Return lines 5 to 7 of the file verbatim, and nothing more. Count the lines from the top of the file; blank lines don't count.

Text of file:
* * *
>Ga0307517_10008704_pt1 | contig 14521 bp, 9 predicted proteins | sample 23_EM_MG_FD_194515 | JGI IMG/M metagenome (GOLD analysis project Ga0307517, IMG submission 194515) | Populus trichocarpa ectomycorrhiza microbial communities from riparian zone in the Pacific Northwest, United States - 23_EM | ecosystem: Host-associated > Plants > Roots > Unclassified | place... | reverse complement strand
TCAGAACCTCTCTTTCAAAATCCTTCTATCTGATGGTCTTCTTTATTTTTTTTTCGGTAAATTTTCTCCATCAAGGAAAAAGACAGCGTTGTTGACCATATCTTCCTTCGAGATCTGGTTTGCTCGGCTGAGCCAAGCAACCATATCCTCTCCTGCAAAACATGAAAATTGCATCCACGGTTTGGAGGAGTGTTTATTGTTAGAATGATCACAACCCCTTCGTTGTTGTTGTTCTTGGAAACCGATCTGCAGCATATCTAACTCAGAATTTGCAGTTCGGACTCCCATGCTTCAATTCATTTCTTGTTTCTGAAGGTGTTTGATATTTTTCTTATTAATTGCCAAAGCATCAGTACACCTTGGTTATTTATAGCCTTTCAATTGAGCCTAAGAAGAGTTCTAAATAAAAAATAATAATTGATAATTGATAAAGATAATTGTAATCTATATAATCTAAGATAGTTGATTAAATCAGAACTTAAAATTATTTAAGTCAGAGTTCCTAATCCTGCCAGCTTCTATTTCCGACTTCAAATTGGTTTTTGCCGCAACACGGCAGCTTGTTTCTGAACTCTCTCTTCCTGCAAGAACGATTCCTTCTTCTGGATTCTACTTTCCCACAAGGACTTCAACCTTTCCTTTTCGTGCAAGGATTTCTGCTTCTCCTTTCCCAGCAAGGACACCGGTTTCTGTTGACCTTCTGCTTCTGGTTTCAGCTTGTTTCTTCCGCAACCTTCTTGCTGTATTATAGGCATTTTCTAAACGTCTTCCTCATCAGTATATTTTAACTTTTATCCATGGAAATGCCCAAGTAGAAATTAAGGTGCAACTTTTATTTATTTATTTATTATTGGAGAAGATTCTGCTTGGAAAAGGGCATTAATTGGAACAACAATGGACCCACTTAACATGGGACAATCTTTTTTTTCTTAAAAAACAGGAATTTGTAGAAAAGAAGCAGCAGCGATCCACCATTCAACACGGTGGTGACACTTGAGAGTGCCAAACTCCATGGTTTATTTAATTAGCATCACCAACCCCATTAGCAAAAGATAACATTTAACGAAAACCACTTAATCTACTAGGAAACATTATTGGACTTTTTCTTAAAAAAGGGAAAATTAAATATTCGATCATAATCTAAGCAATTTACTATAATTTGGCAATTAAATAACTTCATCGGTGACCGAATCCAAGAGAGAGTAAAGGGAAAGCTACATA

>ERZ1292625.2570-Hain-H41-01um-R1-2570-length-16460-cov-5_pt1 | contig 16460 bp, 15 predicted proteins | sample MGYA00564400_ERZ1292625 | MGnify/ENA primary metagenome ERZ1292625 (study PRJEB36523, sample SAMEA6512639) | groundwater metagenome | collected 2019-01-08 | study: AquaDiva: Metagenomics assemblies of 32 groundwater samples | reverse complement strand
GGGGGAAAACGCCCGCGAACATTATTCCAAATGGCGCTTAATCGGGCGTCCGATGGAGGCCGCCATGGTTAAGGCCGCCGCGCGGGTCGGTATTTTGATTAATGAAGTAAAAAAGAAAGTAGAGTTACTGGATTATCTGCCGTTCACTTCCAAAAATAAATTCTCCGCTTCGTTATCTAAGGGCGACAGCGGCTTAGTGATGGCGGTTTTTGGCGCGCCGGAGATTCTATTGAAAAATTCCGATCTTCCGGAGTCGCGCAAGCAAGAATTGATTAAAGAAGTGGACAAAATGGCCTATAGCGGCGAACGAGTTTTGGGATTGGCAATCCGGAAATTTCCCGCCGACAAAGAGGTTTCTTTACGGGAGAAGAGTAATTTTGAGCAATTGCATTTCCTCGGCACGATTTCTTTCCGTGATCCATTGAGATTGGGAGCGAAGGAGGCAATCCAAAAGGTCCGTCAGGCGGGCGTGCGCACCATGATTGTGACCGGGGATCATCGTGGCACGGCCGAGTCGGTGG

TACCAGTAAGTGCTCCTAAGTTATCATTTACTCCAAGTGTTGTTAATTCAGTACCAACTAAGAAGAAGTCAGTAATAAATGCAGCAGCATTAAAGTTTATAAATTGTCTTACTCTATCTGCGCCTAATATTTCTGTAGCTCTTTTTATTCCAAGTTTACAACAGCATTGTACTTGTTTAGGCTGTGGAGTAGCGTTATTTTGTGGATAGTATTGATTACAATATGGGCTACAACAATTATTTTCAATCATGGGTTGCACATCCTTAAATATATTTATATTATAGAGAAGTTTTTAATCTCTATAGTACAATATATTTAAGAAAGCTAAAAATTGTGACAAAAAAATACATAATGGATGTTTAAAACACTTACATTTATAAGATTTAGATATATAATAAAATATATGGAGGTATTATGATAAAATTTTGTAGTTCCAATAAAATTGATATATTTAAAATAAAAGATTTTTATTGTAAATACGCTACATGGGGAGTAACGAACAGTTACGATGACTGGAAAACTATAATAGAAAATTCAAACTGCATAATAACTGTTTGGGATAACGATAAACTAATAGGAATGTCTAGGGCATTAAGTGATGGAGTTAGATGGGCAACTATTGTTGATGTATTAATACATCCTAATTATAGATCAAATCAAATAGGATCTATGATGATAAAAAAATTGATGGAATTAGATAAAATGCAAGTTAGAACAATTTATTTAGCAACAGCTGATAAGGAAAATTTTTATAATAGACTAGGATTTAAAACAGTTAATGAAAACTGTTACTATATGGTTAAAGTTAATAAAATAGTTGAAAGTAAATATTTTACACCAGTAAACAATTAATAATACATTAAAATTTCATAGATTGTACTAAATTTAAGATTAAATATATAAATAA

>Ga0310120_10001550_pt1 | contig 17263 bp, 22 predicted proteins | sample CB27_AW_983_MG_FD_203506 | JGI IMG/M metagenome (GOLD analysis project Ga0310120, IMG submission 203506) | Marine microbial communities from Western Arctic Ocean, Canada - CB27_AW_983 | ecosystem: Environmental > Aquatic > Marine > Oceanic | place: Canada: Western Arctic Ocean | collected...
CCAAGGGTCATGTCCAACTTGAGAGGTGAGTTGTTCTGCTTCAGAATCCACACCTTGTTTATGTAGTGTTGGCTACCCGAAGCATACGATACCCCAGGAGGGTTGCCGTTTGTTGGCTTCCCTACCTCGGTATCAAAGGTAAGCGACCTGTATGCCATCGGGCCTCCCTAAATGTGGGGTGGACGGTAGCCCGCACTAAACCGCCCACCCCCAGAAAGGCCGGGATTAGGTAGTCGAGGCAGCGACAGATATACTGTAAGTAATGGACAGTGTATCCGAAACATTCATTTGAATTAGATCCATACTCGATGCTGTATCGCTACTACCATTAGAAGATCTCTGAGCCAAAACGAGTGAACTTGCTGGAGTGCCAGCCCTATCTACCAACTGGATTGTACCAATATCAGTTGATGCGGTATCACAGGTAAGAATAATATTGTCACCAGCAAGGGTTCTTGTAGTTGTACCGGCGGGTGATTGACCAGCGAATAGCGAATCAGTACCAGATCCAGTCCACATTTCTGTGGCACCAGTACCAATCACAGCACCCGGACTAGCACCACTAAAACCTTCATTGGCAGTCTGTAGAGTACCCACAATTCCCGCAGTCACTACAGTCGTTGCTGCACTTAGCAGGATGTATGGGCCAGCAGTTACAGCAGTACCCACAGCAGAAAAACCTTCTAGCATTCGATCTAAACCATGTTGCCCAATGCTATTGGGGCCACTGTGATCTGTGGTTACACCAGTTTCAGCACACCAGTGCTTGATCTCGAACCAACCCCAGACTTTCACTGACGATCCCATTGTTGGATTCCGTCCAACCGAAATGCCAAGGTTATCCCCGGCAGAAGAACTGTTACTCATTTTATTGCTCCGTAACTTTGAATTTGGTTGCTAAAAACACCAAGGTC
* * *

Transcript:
TACCAGTAAGTGCTCCTAAGTTATCATTTACTCCAAGTGTTGTTAATTCAGTACCAACTAAGAAGAAGTCAGTAATAAATGCAGCAGCATTAAAGTTTATAAATTGTCTTACTCTATCTGCGCCTAATATTTCTGTAGCTCTTTTTATTCCAAGTTTACAACAGCATTGTACTTGTTTAGGCTGTGGAGTAGCGTTATTTTGTGGATAGTATTGATTACAATATGGGCTACAACAATTATTTTCAATCATGGGTTGCACATCCTTAAATATATTTATATTATAGAGAAGTTTTTAATCTCTATAGTACAATATATTTAAGAAAGCTAAAAATTGTGACAAAAAAATACATAATGGATGTTTAAAACACTTACATTTATAAGATTTAGATATATAATAAAATATATGGAGGTATTATGATAAAATTTTGTAGTTCCAATAAAATTGATATATTTAAAATAAAAGATTTTTATTGTAAATACGCTACATGGGGAGTAACGAACAGTTACGATGACTGGAAAACTATAATAGAAAATTCAAACTGCATAATAACTGTTTGGGATAACGATAAACTAATAGGAATGTCTAGGGCATTAAGTGATGGAGTTAGATGGGCAACTATTGTTGATGTATTAATACATCCTAATTATAGATCAAATCAAATAGGATCTATGATGATAAAAAAATTGATGGAATTAGATAAAATGCAAGTTAGAACAATTTATTTAGCAACAGCTGATAAGGAAAATTTTTATAATAGACTAGGATTTAAAACAGTTAATGAAAACTGTTACTATATGGTTAAAGTTAATAAAATAGTTGAAAGTAAATATTTTACACCAGTAAACAATTAATAATACATTAAAATTTCATAGATTGTACTAAATTTAAGATTAAATATATAAATAA

>Ga0310120_10001550_pt1 | contig 17263 bp, 22 predicted proteins | sample CB27_AW_983_MG_FD_203506 | JGI IMG/M metagenome (GOLD analysis project Ga0310120, IMG submission 203506) | Marine microbial communities from Western Arctic Ocean, Canada - CB27_AW_983 | ecosystem: Environmental > Aquatic > Marine > Oceanic | place: Canada: Western Arctic Ocean | collected...
CCAAGGGTCATGTCCAACTTGAGAGGTGAGTTGTTCTGCTTCAGAATCCACACCTTGTTTATGTAGTGTTGGCTACCCGAAGCATACGATACCCCAGGAGGGTTGCCGTTTGTTGGCTTCCCTACCTCGGTATCAAAGGTAAGCGACCTGTATGCCATCGGGCCTCCCTAAATGTGGGGTGGACGGTAGCCCGCACTAAACCGCCCACCCCCAGAAAGGCCGGGATTAGGTAGTCGAGGCAGCGACAGATATACTGTAAGTAATGGACAGTGTATCCGAAACATTCATTTGAATTAGATCCATACTCGATGCTGTATCGCTACTACCATTAGAAGATCTCTGAGCCAAAACGAGTGAACTTGCTGGAGTGCCAGCCCTATCTACCAACTGGATTGTACCAATATCAGTTGATGCGGTATCACAGGTAAGAATAATATTGTCACCAGCAAGGGTTCTTGTAGTTGTACCGGCGGGTGATTGACCAGCGAATAGCGAATCAGTACCAGATCCAGTCCACATTTCTGTGGCACCAGTACCAATCACAGCACCCGGACTAGCACCACTAAAACCTTCATTGGCAGTCTGTAGAGTACCCACAATTCCCGCAGTCACTACAGTCGTTGCTGCACTTAGCAGGATGTATGGGCCAGCAGTTACAGCAGTACCCACAGCAGAAAAACCTTCTAGCATTCGATCTAAACCATGTTGCCCAATGCTATTGGGGCCACTGTGATCTGTGGTTACACCAGTTTCAGCACACCAGTGCTTGATCTCGAACCAACCCCAGACTTTCACTGACGATCCCATTGTTGGATTCCGTCCAACCGAAATGCCAAGGTTATCCCCGGCAGAAGAACTGTTACTCATTTTATTGCTCCGTAACTTTGAATTTGGTTGCTAAAAACACCAAGGTC